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  • Cronyism: Companies like Amazon, Craigslist Use Government to Crush Competition



    People line up to go to the Apple store, but can’t stand waiting in line at the DMV. That’s because consumers love good products and good service. Businesses tend to provide reasons for lining up, while governments simply force us to.

    So for years now, conservatives have rejoiced in the power of the Internet. Web-based businesses increase competition, squeezing down costs and forcing their stodgy competitors to improve or collapse. But the Internet has come of age, and these days it’s just as subject to the temptation of cronyism as any brick-and-mortar store.

    Amazon.com serves as an ideal example.

    “A few years back, Amazon was waging a scorched-earth campaign against states that attempted to collect sales taxes from internet businesses,” blogger Megan McArdle reminds us. Now the company is actually lobbying in favor of federal legislation that would force companies to collect sales taxes for the buyer’s home state.

    The difference now is that Amazon is large enough that collecting sales tax is not a burden. Plus it can afford all the lawyers it will need to deal with rules written by thousands of tax jurisdictions nationwide. Small retailers can’t afford that hassle, so Amazon is using the government’s power to tax as a way to reduce competition. That won’t be good for consumers in the long run.

    Craigslist is another profitable website that destroyed its newspaper competition in a fair fight and now wants to protect its turf. “Craigslist has sued or issued cease-and-desist letters to dozens of startups in recent years,” reports Gordon Crovitz in The Wall Street Journal. “Litigation is a common tactic to suppress competition, especially when overly broad statutes are available as cudgels.”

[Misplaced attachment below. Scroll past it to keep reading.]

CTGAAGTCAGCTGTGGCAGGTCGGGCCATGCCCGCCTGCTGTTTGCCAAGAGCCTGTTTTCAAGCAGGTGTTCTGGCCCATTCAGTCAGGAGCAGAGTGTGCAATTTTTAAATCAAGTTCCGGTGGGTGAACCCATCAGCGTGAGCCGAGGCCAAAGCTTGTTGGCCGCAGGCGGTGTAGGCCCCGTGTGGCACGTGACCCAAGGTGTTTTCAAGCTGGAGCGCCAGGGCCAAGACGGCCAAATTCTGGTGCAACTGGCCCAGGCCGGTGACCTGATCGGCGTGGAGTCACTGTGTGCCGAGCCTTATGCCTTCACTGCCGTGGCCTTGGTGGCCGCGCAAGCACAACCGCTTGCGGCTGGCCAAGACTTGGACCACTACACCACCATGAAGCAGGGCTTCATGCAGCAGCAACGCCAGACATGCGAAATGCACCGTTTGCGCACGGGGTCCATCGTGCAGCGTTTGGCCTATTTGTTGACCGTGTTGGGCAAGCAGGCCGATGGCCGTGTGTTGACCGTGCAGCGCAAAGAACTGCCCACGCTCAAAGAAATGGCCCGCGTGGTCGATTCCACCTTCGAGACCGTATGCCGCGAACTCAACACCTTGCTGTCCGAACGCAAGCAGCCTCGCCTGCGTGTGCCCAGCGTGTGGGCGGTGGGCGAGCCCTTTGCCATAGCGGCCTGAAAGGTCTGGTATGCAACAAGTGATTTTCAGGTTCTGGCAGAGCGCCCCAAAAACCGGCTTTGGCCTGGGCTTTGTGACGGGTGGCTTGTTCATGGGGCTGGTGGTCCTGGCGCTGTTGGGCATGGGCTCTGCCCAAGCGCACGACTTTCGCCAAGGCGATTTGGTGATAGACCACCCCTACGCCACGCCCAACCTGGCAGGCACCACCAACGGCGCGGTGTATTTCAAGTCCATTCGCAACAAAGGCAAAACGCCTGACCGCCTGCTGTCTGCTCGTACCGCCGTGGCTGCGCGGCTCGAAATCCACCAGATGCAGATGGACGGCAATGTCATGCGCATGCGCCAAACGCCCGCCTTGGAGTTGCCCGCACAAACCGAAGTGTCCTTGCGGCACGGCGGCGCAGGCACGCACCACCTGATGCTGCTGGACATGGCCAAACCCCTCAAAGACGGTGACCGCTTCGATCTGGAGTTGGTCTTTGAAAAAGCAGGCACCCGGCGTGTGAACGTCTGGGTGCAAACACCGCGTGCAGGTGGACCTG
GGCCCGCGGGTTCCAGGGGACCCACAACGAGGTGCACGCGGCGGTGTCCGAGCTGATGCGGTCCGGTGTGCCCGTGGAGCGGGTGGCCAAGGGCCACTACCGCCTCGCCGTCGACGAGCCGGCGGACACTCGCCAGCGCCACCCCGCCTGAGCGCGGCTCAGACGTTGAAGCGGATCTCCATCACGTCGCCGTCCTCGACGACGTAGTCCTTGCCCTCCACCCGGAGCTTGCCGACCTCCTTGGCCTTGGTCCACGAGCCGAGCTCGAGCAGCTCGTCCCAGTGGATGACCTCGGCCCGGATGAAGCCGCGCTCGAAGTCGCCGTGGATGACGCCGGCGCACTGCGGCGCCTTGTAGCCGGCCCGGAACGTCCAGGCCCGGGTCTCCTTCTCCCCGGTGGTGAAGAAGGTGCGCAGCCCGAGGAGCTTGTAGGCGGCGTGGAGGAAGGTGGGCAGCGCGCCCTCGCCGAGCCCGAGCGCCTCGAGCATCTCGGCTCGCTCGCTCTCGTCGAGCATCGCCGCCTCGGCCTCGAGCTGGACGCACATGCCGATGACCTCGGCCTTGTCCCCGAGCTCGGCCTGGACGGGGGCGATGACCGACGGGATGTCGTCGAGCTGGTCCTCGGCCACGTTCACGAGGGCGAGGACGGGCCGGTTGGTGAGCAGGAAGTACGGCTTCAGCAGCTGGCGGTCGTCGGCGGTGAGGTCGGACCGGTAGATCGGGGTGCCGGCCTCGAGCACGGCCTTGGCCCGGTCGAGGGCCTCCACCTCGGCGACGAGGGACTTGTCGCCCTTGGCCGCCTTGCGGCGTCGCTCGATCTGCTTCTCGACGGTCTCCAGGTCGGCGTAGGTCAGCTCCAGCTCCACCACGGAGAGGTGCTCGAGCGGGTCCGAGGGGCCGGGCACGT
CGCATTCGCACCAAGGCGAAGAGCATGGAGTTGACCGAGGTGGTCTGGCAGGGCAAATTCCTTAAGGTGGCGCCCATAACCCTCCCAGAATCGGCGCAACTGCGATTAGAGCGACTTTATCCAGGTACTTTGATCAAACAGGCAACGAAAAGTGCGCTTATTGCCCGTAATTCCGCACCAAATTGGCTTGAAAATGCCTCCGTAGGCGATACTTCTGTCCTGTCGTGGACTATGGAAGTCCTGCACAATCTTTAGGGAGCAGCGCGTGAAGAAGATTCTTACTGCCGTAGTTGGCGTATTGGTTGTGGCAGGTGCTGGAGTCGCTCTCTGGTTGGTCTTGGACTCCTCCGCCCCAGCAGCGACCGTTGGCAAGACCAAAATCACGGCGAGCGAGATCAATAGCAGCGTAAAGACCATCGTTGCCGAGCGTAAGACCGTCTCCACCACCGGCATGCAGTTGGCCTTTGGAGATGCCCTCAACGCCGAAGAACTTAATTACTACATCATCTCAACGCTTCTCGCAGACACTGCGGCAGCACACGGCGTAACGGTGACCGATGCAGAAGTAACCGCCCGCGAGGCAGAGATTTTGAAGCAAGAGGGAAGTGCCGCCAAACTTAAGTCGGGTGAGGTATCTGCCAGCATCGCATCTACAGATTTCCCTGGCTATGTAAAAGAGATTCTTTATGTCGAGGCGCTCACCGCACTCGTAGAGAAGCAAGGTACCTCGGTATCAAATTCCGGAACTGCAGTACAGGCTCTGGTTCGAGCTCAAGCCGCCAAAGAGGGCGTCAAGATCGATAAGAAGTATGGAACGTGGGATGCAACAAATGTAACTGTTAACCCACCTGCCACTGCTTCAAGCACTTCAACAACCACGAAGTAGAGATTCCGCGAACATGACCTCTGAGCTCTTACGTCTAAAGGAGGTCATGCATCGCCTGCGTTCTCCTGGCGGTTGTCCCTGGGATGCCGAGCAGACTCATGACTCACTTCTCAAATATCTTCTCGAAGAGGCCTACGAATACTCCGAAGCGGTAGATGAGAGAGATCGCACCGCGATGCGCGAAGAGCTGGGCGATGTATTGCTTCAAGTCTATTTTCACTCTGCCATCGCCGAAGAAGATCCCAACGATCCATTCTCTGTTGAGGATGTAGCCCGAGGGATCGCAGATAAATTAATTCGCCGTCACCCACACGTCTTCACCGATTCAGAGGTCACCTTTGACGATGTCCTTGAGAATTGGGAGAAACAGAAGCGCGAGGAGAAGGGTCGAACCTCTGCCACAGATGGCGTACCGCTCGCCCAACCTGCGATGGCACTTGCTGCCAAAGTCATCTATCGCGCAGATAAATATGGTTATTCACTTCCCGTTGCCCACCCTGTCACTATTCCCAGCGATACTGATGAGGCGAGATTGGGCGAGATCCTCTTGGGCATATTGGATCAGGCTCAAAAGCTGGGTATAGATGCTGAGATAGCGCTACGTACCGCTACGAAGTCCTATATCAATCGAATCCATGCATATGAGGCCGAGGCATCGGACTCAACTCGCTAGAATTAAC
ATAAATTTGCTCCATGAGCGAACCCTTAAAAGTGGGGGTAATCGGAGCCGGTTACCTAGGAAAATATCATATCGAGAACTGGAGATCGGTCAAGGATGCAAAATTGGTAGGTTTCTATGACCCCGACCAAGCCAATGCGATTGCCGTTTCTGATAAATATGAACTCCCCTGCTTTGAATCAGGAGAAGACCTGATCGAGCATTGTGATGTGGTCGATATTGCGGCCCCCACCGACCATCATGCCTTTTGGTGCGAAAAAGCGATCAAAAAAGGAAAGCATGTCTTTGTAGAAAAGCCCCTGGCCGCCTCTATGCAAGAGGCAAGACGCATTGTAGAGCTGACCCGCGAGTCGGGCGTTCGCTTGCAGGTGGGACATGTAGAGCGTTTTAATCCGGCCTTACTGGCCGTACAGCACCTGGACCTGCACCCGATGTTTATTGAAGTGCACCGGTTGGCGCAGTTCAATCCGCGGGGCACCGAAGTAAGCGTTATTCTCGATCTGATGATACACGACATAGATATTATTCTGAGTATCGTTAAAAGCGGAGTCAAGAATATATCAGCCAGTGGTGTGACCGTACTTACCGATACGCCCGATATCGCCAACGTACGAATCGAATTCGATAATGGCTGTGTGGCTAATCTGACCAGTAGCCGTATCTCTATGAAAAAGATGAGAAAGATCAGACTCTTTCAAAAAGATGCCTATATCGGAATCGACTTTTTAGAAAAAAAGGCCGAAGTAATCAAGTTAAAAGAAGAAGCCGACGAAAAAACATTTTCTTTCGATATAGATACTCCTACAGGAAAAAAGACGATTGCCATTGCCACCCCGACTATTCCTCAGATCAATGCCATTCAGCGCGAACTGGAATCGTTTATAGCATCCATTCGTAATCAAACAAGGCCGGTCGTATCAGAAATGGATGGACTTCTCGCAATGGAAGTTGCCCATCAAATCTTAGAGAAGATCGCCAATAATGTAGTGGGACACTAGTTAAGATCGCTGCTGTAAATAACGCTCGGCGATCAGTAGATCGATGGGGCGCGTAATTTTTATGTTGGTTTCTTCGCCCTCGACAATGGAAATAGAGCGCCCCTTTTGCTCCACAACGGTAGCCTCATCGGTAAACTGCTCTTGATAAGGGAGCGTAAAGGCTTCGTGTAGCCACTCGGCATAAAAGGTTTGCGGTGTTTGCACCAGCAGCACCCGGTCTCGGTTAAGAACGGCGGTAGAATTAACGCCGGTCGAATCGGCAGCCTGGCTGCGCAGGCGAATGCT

Craigslist is currently using a law written in 1984—in the Dark Ages before Web commerce—to try to block competitors.

    Cronyism comes in many forms, but it depends on companies using the power of the government to help them make money by blocking out competition. There are two business models on display: Young start-ups usually try to find ways to produce newer or better products at lower prices. But as companies get older and larger, they too often turn to using the power of government to rig the game, finding ways to use regulation to limit their competition.

    It’s a collusion that limits competition and hurts consumers.

    Posted in First Principles [slideshow_deploy]

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